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Introducing the "Action Bands"

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Listening to the "action bands"—that is, those frequencies above 30 MHz—on a scanner radio may well be the most popular of all hobby radio activities. And it's a relatively new activity, as the first scanner radios weren't introduced until about 1970.

A scanner radio is one that automatically tunes through a set of frequencies, usually called "channels," at a predetermined rate. When the scanner finds a signal on a channel, it pauses there to let you hear the communications. When the signals end on a channel, the scanner resumes tuning through its channels until it finds another "active" channel.

Scanners were a real boon to listeners because most transmissions above 30 MHz are brief, and operating frequencies are quiet for long periods between transmissions. Older radios that tuned above 30 MHz had to be manually retuned to change frequencies. If you were tuned to the frequency used by your local police department, for example, you would miss a call on the frequency used by your local fire department. Scanners made it possible to keep track of several different channels simultaneously.

The first programmable scanners were introduced in the late 1970s, and this really boosted the popularity of scanner listening. The first scanners required to you to install new frequency-controlling crystals each time you want to receive a new frequency. Not only was this expensive, there was often a delay of weeks before new crystals "cut" to the desired frequencies arrived. Programmable scanners make changing frequencies as easy as tuning a new station on an AM or FM radio. Most scanners today also have a search function that lets you seek out active frequencies that you're not aware of.

Here is a sampling of what can be heard on a typical scanner:

  • Police, fire, and emergency services. Few things are as gripping as listening to the police in pursuit of criminals, firefighters attempting a rescue inside a burning building, or an ambulance rushing to the hospital!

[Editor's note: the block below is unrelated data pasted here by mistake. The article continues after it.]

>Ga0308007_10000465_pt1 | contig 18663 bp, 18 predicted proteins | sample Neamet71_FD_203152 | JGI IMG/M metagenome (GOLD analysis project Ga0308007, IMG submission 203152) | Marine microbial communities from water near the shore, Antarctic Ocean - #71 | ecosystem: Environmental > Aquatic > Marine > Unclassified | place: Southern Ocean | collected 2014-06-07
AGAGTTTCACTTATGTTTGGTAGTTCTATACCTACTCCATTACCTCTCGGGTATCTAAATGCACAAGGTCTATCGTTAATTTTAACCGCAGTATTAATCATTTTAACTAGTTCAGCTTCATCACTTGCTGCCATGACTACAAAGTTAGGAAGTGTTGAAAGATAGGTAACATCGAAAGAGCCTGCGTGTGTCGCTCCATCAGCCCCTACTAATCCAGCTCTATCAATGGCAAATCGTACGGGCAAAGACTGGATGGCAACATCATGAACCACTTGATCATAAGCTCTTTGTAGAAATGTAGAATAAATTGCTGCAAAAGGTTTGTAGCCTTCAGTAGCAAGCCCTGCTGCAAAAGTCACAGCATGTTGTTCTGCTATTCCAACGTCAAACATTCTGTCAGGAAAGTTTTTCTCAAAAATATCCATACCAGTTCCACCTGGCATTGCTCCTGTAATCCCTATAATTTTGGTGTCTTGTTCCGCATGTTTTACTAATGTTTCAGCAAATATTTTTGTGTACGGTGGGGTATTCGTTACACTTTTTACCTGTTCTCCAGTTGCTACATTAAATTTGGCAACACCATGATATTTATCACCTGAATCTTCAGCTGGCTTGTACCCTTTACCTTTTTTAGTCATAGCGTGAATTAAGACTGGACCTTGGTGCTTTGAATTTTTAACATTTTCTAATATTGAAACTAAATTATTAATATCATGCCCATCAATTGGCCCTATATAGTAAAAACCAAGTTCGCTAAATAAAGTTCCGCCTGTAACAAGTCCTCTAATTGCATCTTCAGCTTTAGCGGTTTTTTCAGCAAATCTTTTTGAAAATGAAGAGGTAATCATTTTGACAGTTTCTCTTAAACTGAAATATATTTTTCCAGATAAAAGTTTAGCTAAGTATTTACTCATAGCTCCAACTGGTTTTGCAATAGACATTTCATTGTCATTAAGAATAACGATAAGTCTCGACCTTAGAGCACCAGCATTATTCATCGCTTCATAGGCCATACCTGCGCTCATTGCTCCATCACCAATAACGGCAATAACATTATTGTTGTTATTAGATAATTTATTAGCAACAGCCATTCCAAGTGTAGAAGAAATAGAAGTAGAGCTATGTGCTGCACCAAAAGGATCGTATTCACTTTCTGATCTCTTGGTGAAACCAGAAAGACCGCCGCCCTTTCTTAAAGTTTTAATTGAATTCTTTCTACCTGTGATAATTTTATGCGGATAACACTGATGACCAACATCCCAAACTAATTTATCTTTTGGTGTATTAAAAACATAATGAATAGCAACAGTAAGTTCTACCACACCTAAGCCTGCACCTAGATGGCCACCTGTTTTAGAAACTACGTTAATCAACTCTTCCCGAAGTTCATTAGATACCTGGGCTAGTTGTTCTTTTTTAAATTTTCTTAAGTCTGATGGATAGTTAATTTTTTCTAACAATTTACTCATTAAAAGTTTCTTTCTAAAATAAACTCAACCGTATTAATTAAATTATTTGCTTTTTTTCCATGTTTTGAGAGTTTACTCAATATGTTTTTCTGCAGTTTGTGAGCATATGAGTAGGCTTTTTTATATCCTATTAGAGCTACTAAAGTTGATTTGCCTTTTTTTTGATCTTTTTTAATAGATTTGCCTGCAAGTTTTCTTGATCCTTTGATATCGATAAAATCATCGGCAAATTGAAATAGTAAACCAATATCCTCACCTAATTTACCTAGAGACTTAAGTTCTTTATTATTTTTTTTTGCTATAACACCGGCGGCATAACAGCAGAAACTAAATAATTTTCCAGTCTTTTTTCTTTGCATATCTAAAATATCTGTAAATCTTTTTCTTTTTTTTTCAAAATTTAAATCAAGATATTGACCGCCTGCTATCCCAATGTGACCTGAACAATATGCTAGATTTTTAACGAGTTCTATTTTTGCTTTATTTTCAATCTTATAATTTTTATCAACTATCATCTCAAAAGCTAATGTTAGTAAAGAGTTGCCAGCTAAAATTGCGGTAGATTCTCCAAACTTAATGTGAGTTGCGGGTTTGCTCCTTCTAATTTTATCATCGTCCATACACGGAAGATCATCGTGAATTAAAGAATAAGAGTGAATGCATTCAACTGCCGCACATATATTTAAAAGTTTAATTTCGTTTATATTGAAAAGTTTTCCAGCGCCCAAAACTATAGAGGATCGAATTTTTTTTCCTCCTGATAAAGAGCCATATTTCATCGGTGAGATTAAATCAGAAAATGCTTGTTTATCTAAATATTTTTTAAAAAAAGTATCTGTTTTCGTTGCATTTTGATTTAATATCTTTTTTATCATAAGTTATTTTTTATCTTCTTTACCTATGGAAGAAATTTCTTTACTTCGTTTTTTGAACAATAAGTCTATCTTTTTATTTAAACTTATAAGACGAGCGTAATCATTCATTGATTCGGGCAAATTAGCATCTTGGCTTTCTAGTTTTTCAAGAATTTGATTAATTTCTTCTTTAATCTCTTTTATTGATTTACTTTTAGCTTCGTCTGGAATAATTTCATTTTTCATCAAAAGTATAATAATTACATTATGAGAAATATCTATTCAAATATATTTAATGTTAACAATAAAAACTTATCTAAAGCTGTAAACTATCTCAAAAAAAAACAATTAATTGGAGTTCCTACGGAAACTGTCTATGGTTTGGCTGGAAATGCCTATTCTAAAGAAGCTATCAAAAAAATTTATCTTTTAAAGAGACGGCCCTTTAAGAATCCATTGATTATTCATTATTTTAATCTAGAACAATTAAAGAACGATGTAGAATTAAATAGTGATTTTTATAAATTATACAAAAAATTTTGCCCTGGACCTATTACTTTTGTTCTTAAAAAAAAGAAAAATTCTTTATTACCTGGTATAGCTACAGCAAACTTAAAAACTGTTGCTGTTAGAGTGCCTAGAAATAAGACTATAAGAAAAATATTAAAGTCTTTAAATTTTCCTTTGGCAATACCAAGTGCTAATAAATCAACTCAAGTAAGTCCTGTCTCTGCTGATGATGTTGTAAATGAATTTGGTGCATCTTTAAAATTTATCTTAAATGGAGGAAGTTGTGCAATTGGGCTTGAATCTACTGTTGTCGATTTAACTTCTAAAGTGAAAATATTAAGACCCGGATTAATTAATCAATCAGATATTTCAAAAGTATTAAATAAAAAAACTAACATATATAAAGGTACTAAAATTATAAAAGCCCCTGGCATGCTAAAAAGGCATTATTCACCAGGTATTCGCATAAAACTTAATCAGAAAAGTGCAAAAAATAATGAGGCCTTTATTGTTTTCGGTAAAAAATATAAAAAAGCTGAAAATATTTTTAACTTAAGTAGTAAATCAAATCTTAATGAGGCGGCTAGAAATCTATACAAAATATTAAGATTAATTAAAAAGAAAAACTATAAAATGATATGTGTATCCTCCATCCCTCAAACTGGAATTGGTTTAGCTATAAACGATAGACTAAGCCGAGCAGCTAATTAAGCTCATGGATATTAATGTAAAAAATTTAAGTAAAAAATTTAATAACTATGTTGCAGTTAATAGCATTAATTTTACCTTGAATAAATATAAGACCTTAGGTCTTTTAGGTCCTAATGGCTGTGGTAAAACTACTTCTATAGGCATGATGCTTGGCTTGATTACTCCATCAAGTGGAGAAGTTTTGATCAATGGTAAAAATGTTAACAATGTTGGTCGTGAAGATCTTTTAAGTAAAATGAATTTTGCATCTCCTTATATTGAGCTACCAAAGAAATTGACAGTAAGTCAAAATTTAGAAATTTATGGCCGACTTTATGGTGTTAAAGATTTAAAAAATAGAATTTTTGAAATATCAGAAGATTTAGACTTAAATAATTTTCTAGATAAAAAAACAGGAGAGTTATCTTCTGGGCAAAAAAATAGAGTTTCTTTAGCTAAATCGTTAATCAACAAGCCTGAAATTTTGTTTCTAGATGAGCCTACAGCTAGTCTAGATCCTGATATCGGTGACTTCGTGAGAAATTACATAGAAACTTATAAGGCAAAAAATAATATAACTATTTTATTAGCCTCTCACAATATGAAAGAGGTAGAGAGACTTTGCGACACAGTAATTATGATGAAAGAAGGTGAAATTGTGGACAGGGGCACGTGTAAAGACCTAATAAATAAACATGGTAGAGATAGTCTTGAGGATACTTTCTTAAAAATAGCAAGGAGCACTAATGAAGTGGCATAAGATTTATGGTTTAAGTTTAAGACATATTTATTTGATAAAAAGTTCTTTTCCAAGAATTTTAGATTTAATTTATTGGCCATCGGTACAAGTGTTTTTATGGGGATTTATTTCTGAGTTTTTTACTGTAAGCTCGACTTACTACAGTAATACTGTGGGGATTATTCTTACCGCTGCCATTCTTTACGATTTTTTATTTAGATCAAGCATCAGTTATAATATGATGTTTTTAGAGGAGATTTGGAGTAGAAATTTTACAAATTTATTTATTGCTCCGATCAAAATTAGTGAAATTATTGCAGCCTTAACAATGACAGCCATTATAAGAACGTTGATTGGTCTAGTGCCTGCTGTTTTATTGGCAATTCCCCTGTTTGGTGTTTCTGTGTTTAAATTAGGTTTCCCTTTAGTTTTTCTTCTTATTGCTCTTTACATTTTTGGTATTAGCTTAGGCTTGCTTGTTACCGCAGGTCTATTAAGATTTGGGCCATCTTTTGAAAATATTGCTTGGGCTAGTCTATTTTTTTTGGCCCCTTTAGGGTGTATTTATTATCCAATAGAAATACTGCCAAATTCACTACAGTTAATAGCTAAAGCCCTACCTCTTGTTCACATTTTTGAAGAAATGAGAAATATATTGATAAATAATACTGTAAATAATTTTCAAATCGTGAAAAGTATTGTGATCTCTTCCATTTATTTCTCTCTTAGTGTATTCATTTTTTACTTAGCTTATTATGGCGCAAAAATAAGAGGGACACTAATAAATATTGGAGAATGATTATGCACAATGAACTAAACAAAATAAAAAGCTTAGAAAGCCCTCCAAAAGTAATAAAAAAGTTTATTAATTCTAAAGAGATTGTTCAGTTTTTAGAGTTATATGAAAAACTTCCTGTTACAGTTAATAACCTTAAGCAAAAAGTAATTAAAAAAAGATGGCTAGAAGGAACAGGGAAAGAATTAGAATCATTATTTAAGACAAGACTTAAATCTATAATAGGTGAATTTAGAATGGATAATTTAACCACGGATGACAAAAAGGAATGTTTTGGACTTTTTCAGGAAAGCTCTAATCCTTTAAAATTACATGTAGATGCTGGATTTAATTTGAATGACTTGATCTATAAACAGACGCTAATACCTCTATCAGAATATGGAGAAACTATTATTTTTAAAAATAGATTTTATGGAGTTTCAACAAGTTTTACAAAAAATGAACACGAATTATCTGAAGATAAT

• Aviation. Civilian aircraft and airports can be heard from 108 to 136 MHz, while military aircraft are found from 225 to 400 MHz.
  • Marine communications. 156.80 MHz is the ship calling and emergency channel, with several other channels near it. This frequency is used on rivers, lakes, etc., in addition to the oceans.
  • Government. Federal, state, and local governments are heavy users of the bands above 30 MHz. Listening can range from law enforcement agencies to your local sanitation and road maintenance services. This is a great way to keep track of how your tax dollars are being spent!
  • Ham radio. Ham radio operators are found at 50 to 54 MHz, 144 to 148 MHz, and several other bands.
  • Private businesses. You can hear the activities of businesses ranging from taxicab companies to motion picture crews on your scanner.
  • Miscellaneous. Wireless microphones, weather bulletins, and even garage door openers can be received on most scanners.

Most communications heard above 30 MHz will be in FM, with the exception of AM on the aeronautical bands. Propagation on the bands above 30 MHz is usually restricted to "line of sight." This is defined as the optical horizon as viewed from the receiving antenna plus about another 15% due to radio signal "bending" caused by the Earth's curvature. While receiving range can be increased by using an outdoor antenna mounted high in the air, most signals heard above 30 MHz will be within 100 miles or less. However, under unusual propagation conditions, stations on the 30 to 50 MHz band can be heard from hundreds or even thousands of miles away.

To improve coverage, many users of the frequencies above 30 MHz employ repeater stations. A repeater station is located on top of a mountain or tall building, and automatically re-transmits a signal received on one frequency (the input frequency) on a second frequency (the output frequency). Some favorably located repeater stations can be reliably heard at distances of over 150 miles.

For listening to radio services within a radius of about 30 miles or so, an indoor scanner antenna, like the telescoping "whip" built into many scanners, is adequate. However, reception range and signal strength will be greatly improved if you use an external outdoor antenna.

While you're generally free to listen to anything tuned by a scanner (except cellular telephone calls, wireless intercoms and cordless phones), Section 705 of the federal Communications Act prohibits divulging or using the contents of any message you hear not intended for the general public. In practice, this is widely ignored; many wrecker and towing services have scanners in their offices to keep up with traffic accidents where their services might be needed, for example. Nonetheless, the law is on the books and could be enforced. It is prudent to not divulge the contents of anything you hear on a scanner.

In 1992, Congress went further and outlawed the sale and manufacture of scanners that can tune the cellular telephone bands. There have been attempts since then at the federal level to restrict scanning listening, but all have been unsuccessful.

Various states and localities have tried to restrict the use of portable or mobile scanners in an attempt to cut down on "ambulance chasing" and similar activities. States like New York and New Jersey have criminalized the use of a scanner to hamper police, fire, and emergency services or in the commission of a crime. A local scanner dealer can give you details about any restrictions in your area.

Interest in scanning listening continues to grow.

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